FOOD: TEA, DIS­RUPTED

Af­ter 150 years of phys­i­cal trans­ac­tions in auc­tion houses, the sale of world-renowned Dar­jeel­ing has moved on­line. But will the move save it from its mod­ern woes?

The Peak (Hong Kong) - - Contents - STORY VIC­TO­RIA BURROWS

Af­ter 150 years of phys­i­cal trans­ac­tions in auc­tion houses, the sale of world-renowned Dar­jeel­ing has moved on­line. But will the move save it from its mod­ern woes?

For 150 years, men in tai­lored suits or el­e­gant kurta py­ja­mas would take their seats in a hall in Kolkata, In­dia, to out­bid one another for some of the world’s finest tea. This tea – grown in the Hi­malayan foothills of Dar­jeel­ing, an el­e­vated re­gion of lush green forests, wa­ter­falls and moun­tain mists – has, since the days of the Bri­tish Raj, been famed for its ex­quis­ite del­i­cacy. But last year, the fi­nal knock of the gavel rang out at 11 RN Mukher­jee Road, Kolkata, the head­quar­ters of the world’s old­est and big­gest tea auc­tion house. J Thomas & Co’s Dar­jeel­ing tea has em­braced the 21st cen­tury: This world-fa­mous prod­uct is now bought and sold on­line.

Sales of other va­ri­eties of In­dian tea moved on­line al­most a decade ago, but Dar­jeel­ing tea, be­cause of its rel­a­tive rar­ity and cost, re­mained largely avail­able only through the cus­tom­ary auc­tions. While some may mourn the end of a cen­tury-and-a-half of tra­di­tion, many of those in the busi­ness of grow­ing and sell­ing In­dia’s most ex­pen­sive tea be­lieve the time is right for the “cham­pagne of teas” to mod­ernise.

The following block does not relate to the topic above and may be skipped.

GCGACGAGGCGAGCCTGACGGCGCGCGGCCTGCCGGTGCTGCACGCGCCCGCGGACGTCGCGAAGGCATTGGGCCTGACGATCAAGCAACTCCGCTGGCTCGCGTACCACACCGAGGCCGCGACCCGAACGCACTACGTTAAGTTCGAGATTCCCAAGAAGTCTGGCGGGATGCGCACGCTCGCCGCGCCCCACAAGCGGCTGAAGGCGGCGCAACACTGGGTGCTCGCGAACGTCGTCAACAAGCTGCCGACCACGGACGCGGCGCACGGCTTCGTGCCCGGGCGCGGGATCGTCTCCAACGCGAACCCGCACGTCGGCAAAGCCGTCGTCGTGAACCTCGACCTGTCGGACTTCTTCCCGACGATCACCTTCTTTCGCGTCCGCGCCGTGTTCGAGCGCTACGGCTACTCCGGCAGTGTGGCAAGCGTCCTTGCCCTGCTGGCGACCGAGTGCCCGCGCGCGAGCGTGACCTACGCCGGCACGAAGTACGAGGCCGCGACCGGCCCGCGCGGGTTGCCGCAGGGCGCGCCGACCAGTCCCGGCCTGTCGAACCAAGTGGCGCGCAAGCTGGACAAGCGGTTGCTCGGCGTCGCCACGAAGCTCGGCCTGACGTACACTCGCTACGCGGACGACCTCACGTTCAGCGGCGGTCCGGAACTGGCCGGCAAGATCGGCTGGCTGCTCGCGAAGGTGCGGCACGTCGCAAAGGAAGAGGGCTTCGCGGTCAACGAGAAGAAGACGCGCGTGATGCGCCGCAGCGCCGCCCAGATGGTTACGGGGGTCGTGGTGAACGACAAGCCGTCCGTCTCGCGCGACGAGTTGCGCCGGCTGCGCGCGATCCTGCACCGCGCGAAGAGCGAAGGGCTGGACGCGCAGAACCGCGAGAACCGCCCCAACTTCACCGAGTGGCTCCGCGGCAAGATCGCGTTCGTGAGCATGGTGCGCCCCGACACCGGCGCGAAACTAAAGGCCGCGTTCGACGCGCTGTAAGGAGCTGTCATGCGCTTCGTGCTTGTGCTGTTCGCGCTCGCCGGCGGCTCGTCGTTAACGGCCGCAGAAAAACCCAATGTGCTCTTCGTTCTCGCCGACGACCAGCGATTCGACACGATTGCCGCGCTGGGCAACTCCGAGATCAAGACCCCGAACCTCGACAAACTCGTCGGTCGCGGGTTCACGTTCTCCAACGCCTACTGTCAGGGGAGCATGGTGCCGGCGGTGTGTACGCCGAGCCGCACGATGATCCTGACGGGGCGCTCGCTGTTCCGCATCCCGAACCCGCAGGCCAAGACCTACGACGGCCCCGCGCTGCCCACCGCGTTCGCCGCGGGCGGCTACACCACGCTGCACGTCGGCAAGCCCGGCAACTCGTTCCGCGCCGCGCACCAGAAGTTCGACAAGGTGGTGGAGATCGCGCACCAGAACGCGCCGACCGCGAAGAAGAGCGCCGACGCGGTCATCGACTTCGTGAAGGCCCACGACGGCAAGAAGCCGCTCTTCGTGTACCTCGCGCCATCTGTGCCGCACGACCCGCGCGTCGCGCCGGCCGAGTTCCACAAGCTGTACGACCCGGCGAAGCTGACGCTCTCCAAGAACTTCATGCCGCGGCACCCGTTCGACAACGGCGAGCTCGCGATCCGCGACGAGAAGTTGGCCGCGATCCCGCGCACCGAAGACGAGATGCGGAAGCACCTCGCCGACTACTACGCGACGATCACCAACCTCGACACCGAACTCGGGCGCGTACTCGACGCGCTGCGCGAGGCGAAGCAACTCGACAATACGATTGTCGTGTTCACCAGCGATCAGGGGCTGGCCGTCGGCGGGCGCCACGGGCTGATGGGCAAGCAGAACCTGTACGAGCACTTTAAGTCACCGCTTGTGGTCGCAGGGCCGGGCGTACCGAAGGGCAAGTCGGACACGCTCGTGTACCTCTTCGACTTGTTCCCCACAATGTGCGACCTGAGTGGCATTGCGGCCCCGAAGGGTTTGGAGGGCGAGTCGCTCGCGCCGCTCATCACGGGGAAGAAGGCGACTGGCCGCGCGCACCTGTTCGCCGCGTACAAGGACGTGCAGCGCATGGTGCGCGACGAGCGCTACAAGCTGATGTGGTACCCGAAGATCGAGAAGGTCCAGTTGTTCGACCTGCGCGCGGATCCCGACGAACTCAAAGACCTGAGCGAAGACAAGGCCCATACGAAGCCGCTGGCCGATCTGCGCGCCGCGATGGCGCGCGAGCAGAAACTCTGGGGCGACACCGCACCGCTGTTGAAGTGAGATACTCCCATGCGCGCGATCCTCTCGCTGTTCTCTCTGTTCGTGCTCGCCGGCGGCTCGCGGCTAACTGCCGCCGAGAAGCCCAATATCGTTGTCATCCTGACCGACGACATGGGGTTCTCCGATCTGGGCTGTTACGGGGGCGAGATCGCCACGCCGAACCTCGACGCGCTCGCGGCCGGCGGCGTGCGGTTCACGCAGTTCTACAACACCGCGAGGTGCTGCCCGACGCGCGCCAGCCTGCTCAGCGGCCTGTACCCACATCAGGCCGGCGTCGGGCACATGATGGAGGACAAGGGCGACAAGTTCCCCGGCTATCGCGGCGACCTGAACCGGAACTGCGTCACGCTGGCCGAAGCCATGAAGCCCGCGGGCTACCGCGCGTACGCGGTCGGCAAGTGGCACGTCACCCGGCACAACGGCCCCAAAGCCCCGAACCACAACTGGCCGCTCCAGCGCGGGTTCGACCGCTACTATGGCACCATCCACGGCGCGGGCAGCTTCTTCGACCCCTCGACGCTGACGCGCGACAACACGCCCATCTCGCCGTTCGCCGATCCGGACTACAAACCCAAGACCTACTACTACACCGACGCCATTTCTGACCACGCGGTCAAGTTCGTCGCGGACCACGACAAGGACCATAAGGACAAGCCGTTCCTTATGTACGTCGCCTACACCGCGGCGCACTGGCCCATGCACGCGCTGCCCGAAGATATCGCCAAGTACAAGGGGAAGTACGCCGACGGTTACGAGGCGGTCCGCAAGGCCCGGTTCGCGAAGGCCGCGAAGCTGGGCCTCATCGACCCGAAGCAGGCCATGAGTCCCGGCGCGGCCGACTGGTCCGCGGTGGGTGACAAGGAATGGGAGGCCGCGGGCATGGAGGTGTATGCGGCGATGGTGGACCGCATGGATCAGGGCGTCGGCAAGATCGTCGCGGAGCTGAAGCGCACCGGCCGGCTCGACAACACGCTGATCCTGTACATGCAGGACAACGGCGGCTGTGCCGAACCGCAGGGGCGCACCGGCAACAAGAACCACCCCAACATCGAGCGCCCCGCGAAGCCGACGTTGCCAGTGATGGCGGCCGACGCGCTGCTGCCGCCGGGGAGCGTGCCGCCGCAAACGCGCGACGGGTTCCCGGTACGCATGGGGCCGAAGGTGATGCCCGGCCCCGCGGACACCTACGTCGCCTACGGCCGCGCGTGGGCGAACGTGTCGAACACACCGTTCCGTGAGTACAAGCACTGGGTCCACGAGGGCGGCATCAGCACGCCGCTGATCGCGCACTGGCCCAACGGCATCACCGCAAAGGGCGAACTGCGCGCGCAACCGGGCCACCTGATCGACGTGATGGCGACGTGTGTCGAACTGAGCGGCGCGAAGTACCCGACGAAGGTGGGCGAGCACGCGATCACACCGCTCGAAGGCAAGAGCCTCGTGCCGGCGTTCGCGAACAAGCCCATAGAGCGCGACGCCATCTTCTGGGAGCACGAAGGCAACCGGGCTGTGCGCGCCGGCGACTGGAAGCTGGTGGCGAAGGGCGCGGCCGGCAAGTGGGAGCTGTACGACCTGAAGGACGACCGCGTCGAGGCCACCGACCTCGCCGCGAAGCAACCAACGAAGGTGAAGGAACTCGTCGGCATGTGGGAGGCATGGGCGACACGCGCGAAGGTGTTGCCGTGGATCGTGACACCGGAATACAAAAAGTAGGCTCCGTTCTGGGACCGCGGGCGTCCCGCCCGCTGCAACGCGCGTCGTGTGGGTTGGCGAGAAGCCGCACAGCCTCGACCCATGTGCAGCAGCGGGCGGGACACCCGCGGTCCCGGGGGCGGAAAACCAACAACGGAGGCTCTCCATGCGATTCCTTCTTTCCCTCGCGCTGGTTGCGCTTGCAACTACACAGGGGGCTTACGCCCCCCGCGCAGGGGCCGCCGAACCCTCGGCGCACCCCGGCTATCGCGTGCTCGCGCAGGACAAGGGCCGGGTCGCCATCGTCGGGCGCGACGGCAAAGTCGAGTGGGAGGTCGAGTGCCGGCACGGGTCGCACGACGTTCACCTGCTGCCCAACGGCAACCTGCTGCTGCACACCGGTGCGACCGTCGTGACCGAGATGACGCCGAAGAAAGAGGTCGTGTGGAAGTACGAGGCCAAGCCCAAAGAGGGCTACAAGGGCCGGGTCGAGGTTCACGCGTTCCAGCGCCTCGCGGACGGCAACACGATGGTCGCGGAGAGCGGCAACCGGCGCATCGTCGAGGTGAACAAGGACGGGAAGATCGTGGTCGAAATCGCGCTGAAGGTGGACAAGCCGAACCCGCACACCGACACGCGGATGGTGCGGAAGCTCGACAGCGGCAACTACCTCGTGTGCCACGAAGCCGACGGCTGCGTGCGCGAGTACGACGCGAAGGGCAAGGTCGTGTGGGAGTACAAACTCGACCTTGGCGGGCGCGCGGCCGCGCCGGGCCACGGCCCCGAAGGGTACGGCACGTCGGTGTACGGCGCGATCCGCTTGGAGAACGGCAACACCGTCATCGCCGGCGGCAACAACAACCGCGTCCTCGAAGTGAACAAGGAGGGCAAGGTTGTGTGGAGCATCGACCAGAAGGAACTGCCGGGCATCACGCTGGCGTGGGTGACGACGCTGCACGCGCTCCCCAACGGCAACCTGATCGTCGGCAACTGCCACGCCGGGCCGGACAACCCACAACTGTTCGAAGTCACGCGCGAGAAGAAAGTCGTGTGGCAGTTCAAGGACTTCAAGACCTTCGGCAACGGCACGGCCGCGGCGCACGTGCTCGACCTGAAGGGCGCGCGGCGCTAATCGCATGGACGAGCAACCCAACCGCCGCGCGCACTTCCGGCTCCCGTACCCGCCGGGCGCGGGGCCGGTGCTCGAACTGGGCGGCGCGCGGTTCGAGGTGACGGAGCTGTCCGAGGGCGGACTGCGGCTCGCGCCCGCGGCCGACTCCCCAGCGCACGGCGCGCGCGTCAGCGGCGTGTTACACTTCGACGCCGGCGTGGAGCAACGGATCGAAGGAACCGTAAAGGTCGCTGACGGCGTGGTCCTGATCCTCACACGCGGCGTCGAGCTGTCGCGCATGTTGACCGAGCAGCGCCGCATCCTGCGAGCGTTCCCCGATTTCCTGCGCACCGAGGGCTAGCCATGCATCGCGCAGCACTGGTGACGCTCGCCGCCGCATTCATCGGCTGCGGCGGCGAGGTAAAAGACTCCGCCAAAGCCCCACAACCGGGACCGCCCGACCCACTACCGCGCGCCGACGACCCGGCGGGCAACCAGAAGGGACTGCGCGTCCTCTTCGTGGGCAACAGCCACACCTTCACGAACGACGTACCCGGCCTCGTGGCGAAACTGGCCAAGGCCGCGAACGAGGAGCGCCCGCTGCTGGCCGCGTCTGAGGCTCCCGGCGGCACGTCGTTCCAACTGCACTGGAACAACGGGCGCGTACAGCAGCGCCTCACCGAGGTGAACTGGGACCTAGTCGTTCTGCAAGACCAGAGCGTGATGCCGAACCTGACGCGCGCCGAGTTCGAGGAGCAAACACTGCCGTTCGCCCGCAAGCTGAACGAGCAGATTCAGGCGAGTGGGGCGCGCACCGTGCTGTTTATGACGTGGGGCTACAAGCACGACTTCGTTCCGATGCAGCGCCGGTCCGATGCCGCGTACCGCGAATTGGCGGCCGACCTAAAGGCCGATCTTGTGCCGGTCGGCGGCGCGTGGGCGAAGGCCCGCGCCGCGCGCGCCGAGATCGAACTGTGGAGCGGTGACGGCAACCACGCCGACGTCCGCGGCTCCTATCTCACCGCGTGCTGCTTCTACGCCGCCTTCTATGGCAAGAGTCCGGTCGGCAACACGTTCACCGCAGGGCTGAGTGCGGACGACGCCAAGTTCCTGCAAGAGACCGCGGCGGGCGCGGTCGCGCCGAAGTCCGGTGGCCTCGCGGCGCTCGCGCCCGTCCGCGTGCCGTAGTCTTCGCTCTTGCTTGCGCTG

“It’s a wel­come move,” says Anil Jha, su­per­in­ten­dent of Jay Shree Tea, one of In­dia’s big­gest tea com­pa­nies, which owns es­tates across In­dia, in­clud­ing a num­ber of gar­dens in Dar­jeel­ing. “Buy­ers from all cor­ners of the world can now reg­is­ter and bid in the on­line auc­tions. While in the phys­i­cal auc­tions, groups of buy­ers would try to work to­gether to re­duce prices, the com­pe­ti­tion has now im­proved. Some­one

who knows their tea, and is look­ing for tea from one spe­cial gar­den, will bid prop­erly.”

Sev­eral months on from the first on­line auc­tion, it seems that the fu­ture of Dar­jeel­ing tea looks sweet. Prices have gone up, on av­er­age by about US$1.50 (HK$11.70) per kg for the more af­ford­able va­ri­eties of Dar­jeel­ing tea. The most sought-af­ter va­ri­eties can sell for up to US$900 per kg. In 2014, Makaibari sold its es­tate’s tea for a record US$1,850 per kg.

Other fac­tors may also be at play in­flu­enc­ing sales of Dar­jeel­ing tea, and those in the tea in­dus­try say that it’s too early for cer­tainty, but the out­look is up­beat.

“It’s been a bet­ter year for Dar­jeel­ing,” says a spokesman at J Thomas. “E-auc­tions ap­pear to have fared well as they bring into play many more smaller play­ers who would have oth­er­wise been ret­i­cent about com­pet­ing against the ‘big boys’. We were all wor­ried that elec­tronic sales might dampen prices. In my opin­ion, it’s more about de­mand – if a mar­ket is stronger, the pic­ture looks brighter!”

Things have not al­ways seemed so rosy. In fact, Jha de­scribes the state of tea over­all in In­dia as “gloomy”.

“Dar­jeel­ing is strug­gling, even though re­tailer end prices have not gone down,” he says. “The cost of pro­duc­tion has in­creased, wages have in­creased, al­though worker pro­duc­tiv­ity is low and ab­sen­teeism rife. Then there’s the global re­ces­sion and now In­dia’s de­mon­eti­sa­tion woes. We have been wait­ing for a mir­a­cle.”

Be­cause of the hilly ter­rain, the pluck­ing of Dar­jeel­ing tea can­not be mech­a­nised, as it has in other coun­tries, such as Kenya, where huge, flat